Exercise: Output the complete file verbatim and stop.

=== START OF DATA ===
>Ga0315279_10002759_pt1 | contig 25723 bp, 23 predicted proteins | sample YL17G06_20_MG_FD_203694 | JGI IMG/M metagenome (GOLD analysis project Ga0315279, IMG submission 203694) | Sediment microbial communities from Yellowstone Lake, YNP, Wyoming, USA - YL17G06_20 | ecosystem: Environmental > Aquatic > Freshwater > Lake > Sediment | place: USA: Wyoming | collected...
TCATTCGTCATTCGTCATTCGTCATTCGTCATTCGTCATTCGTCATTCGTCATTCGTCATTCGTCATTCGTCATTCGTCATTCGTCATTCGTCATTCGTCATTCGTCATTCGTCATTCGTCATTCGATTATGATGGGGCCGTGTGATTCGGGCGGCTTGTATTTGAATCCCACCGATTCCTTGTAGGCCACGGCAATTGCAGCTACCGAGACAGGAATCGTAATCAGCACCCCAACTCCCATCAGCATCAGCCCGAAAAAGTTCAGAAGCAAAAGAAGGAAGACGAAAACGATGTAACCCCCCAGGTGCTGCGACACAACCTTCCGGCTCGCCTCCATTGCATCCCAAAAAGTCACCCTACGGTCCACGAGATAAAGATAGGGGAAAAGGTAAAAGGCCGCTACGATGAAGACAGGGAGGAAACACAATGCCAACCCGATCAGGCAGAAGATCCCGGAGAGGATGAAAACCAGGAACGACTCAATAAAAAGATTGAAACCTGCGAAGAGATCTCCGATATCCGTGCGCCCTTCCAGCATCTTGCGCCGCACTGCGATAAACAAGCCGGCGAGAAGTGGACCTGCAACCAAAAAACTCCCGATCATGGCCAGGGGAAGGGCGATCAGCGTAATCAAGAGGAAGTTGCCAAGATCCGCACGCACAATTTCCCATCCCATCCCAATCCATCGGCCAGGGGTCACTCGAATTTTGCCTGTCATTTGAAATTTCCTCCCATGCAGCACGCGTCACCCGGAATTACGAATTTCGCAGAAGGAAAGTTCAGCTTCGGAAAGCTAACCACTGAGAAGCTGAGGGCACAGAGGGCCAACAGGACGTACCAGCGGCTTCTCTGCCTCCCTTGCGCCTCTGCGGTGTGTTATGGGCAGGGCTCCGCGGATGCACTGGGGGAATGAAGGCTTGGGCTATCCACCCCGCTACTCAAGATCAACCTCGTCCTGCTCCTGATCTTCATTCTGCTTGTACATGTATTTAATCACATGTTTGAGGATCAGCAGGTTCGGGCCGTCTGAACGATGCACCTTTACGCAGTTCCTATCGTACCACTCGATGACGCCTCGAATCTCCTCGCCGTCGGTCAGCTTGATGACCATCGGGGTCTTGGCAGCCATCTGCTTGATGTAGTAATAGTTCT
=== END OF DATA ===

>Ga0315279_10002759_pt1 | contig 25723 bp, 23 predicted proteins | sample YL17G06_20_MG_FD_203694 | JGI IMG/M metagenome (GOLD analysis project Ga0315279, IMG submission 203694) | Sediment microbial communities from Yellowstone Lake, YNP, Wyoming, USA - YL17G06_20 | ecosystem: Environmental > Aquatic > Freshwater > Lake > Sediment | place: USA: Wyoming | collected...
TCATTCGTCATTCGTCATTCGTCATTCGTCATTCGTCATTCGTCATTCGTCATTCGTCATTCGTCATTCGTCATTCGTCATTCGTCATTCGTCATTCGTCATTCGTCATTCGTCATTCGTCATTCGATTATGATGGGGCCGTGTGATTCGGGCGGCTTGTATTTGAATCCCACCGATTCCTTGTAGGCCACGGCAATTGCAGCTACCGAGACAGGAATCGTAATCAGCACCCCAACTCCCATCAGCATCAGCCCGAAAAAGTTCAGAAGCAAAAGAAGGAAGACGAAAACGATGTAACCCCCCAGGTGCTGCGACACAACCTTCCGGCTCGCCTCCATTGCATCCCAAAAAGTCACCCTACGGTCCACGAGATAAAGATAGGGGAAAAGGTAAAAGGCCGCTACGATGAAGACAGGGAGGAAACACAATGCCAACCCGATCAGGCAGAAGATCCCGGAGAGGATGAAAACCAGGAACGACTCAATAAAAAGATTGAAACCTGCGAAGAGATCTCCGATATCCGTGCGCCCTTCCAGCATCTTGCGCCGCACTGCGATAAACAAGCCGGCGAGAAGTGGACCTGCAACCAAAAAACTCCCGATCATGGCCAGGGGAAGGGCGATCAGCGTAATCAAGAGGAAGTTGCCAAGATCCGCACGCACAATTTCCCATCCCATCCCAATCCATCGGCCAGGGGTCACTCGAATTTTGCCTGTCATTTGAAATTTCCTCCCATGCAGCACGCGTCACCCGGAATTACGAATTTCGCAGAAGGAAAGTTCAGCTTCGGAAAGCTAACCACTGAGAAGCTGAGGGCACAGAGGGCCAACAGGACGTACCAGCGGCTTCTCTGCCTCCCTTGCGCCTCTGCGGTGTGTTATGGGCAGGGCTCCGCGGATGCACTGGGGGAATGAAGGCTTGGGCTATCCACCCCGCTACTCAAGATCAACCTCGTCCTGCTCCTGATCTTCATTCTGCTTGTACATGTATTTAATCACATGTTTGAGGATCAGCAGGTTCGGGCCGTCTGAACGATGCACCTTTACGCAGTTCCTATCGTACCACTCGATGACGCCTCGAATCTCCTCGCCGTCGGTCAGCTTGATGACCATCGGGGTCTTGGCAGCCATCTGCTTGATGTAGTAATAGTTCT